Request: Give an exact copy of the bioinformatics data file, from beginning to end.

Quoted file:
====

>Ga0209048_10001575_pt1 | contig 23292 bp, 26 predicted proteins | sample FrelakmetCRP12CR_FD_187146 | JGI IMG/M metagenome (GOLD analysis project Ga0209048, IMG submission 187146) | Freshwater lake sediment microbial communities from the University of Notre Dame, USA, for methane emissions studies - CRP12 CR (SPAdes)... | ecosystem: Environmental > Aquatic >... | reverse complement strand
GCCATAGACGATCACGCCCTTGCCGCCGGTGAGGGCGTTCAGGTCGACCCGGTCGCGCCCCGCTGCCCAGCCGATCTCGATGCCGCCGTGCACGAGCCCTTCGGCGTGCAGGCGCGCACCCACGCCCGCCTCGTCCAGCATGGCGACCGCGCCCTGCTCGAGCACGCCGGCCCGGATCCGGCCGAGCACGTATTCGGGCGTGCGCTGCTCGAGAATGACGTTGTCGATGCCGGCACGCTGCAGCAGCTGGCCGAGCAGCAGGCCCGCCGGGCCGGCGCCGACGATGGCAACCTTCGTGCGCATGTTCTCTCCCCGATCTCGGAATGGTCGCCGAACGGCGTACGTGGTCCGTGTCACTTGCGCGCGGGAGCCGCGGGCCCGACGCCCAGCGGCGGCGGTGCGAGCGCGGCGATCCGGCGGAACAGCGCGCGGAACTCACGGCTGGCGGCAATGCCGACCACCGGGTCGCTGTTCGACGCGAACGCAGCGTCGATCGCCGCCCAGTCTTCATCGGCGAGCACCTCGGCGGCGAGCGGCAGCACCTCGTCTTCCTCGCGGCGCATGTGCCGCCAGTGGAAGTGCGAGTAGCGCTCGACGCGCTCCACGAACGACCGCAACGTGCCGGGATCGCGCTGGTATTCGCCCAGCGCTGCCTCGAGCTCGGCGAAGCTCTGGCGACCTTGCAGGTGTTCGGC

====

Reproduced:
>Ga0209048_10001575_pt1 | contig 23292 bp, 26 predicted proteins | sample FrelakmetCRP12CR_FD_187146 | JGI IMG/M metagenome (GOLD analysis project Ga0209048, IMG submission 187146) | Freshwater lake sediment microbial communities from the University of Notre Dame, USA, for methane emissions studies - CRP12 CR (SPAdes)... | ecosystem: Environmental > Aquatic >... | reverse complement strand
GCCATAGACGATCACGCCCTTGCCGCCGGTGAGGGCGTTCAGGTCGACCCGGTCGCGCCCCGCTGCCCAGCCGATCTCGATGCCGCCGTGCACGAGCCCTTCGGCGTGCAGGCGCGCACCCACGCCCGCCTCGTCCAGCATGGCGACCGCGCCCTGCTCGAGCACGCCGGCCCGGATCCGGCCGAGCACGTATTCGGGCGTGCGCTGCTCGAGAATGACGTTGTCGATGCCGGCACGCTGCAGCAGCTGGCCGAGCAGCAGGCCCGCCGGGCCGGCGCCGACGATGGCAACCTTCGTGCGCATGTTCTCTCCCCGATCTCGGAATGGTCGCCGAACGGCGTACGTGGTCCGTGTCACTTGCGCGCGGGAGCCGCGGGCCCGACGCCCAGCGGCGGCGGTGCGAGCGCGGCGATCCGGCGGAACAGCGCGCGGAACTCACGGCTGGCGGCAATGCCGACCACCGGGTCGCTGTTCGACGCGAACGCAGCGTCGATCGCCGCCCAGTCTTCATCGGCGAGCACCTCGGCGGCGAGCGGCAGCACCTCGTCTTCCTCGCGGCGCATGTGCCGCCAGTGGAAGTGCGAGTAGCGCTCGACGCGCTCCACGAACGACCGCAACGTGCCGGGATCGCGCTGGTATTCGCCCAGCGCTGCCTCGAGCTCGGCGAAGCTCTGGCGACCTTGCAGGTGTTCGGC